Lockheed Martin’s Orion Integrated Test Lab near Denver, Colorado. (Credit: Lockheed Martin)
Today, we celebrate the one-year anniversary of the launch of NASA’s successful Artemis I mission. Launched to the Moon on November 16, 2022, Artemis I was the first in a series of missions that will ultimately see the space agency return humans to the Moon.
Preparations for Artemis I required an extensive amount of testing and analysis of the Orion spacecraft's flight software. Orion developer and prime contractor Lockheed Martin needed to simulate the performance of the spacecraft under different conditions and scenarios to ensure optimal performance of the flight systems and return Artemis I safely to Earth.
To do so, Lockheed Martin selected Red Hat OpenStack Platform and Red Hat Enterprise Linux to create a secure private cloud environment for hosting simulation builds, testing, and analysis of the Orion spacecraft’s flight software.
Red Hat OpenStack Platform: deploying simulation build and test environments, efficiently
Lockheed Martin’s software developers used Red Hat OpenStack Platform to host simulation build and test environments for end-to-end runs and perform functional testing of the flight system. Developers ran multiple versions of the flight software in parallel, which helped optimize hardware use and lower demands on operations teams.
The software developers also relied heavily on Red Hat OpenStack Platform’s automated capabilities. The Lockheed Martin team created a standardized service catalog of evolving virtual machine images that could be deployed quickly, repeatedly and consistently. Retirement defaults and shutdown procedures were also automated to maximize efficient resource utilization. This helped save the team significant time that would otherwise have been spent attending to these procedures, freeing them up to focus on accelerating the pace of innovation.
Red Hat Enterprise Linux: support for a successful simulation, from launch to landing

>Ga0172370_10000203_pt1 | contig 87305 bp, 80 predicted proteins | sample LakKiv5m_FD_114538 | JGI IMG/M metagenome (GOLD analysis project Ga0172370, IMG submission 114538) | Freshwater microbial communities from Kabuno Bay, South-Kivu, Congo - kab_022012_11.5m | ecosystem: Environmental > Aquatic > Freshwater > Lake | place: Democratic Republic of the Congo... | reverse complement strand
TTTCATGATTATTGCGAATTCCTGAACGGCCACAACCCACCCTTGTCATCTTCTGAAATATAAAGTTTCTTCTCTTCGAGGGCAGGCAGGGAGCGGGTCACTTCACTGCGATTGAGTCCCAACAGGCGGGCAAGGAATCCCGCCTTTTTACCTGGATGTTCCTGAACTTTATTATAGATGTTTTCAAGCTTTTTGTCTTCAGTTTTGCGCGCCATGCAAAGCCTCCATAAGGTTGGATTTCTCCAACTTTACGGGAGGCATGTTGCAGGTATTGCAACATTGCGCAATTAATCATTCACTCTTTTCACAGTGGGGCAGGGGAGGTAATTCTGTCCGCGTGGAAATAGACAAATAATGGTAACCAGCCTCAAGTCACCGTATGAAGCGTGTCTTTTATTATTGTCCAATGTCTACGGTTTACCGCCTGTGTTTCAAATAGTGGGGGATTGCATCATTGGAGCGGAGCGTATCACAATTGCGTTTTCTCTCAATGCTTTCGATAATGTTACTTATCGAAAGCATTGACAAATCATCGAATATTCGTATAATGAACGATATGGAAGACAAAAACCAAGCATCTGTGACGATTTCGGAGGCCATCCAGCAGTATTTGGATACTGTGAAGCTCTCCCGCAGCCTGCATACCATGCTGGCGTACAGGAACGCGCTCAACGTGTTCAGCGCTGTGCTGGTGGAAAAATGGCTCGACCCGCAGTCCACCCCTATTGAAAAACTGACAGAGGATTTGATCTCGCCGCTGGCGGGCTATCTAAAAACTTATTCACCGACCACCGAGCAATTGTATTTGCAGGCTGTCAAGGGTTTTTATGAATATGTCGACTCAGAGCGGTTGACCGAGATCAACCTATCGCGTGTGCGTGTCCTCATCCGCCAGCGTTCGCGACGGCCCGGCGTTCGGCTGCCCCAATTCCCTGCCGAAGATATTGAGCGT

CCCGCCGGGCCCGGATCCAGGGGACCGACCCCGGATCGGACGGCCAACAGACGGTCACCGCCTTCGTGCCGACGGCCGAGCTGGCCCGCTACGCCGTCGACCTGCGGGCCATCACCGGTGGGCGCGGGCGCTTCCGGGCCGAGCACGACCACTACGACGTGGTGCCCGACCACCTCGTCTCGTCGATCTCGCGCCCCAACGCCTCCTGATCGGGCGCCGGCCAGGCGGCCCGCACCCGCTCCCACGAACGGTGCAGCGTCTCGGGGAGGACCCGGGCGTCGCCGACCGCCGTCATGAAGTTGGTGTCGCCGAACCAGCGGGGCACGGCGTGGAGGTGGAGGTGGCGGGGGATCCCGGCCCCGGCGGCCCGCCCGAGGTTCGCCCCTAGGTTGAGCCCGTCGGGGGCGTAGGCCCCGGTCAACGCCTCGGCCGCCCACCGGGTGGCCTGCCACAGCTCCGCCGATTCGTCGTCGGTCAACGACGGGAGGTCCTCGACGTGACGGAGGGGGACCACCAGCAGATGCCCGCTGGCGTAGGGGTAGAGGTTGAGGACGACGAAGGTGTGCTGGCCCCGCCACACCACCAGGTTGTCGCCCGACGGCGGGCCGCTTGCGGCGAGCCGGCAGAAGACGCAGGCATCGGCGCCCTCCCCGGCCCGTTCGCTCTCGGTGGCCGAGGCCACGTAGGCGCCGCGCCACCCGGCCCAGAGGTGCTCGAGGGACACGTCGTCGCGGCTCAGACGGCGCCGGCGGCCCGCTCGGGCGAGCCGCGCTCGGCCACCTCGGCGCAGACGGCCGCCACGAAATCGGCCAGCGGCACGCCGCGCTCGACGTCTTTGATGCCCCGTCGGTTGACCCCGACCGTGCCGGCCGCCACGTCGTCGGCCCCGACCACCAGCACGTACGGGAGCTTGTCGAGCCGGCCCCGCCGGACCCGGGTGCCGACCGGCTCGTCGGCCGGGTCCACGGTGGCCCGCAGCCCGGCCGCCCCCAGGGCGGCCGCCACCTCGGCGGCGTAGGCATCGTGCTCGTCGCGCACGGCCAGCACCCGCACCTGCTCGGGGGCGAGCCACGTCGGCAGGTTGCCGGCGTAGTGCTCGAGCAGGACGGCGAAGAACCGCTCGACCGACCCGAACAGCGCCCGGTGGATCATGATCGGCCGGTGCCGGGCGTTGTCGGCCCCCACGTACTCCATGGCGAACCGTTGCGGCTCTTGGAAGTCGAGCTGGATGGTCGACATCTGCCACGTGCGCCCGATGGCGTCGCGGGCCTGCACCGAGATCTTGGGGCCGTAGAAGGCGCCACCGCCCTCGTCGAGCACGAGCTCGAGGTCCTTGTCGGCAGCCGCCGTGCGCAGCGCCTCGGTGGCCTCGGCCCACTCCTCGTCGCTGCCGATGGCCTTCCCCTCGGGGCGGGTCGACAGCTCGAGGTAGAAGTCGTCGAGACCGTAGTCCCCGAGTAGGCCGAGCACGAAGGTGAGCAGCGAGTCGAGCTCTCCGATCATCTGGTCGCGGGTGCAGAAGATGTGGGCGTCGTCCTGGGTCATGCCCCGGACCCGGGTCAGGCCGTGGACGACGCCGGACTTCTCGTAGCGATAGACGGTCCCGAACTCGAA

Red Hat Enterprise Linux is the standard operating system for mission simulations. The world’s leading enterprise Linux platform gave Lockheed Martin the stability, security, high performance, and dependability needed to perform a successful simulation from launch to landing. With the support of Red Hat OpenStack Platform and Red Hat Enterprise Linux, the Lockheed Martin team successfully built, tested and proved a 28-day simulation across different scenarios. The simulation was completed well ahead of the launch of Artemis I, helping to propel NASA’s safe and triumphant return to the Moon.
Looking ahead to Artemis II
NASA’s next mission, Artemis II, is scheduled to launch in late 2024. This Artemis mission will have crew members aboard, making it the first NASA crewed mission to the Moon since Apollo 17. With human lives at stake, it will be even more critical to analyze, test, and prepare for a successful and safe flight. Lockheed Martin, NASA, and Red Hat will be working together to make sure that the launch and return of Artemis II goes just as smoothly as its predecessor.
NASA’s Orion spacecraft for the Artemis I mission splashed down in the Pacific Ocean after a 25.5 day mission to the Moon (Credit: NASA)
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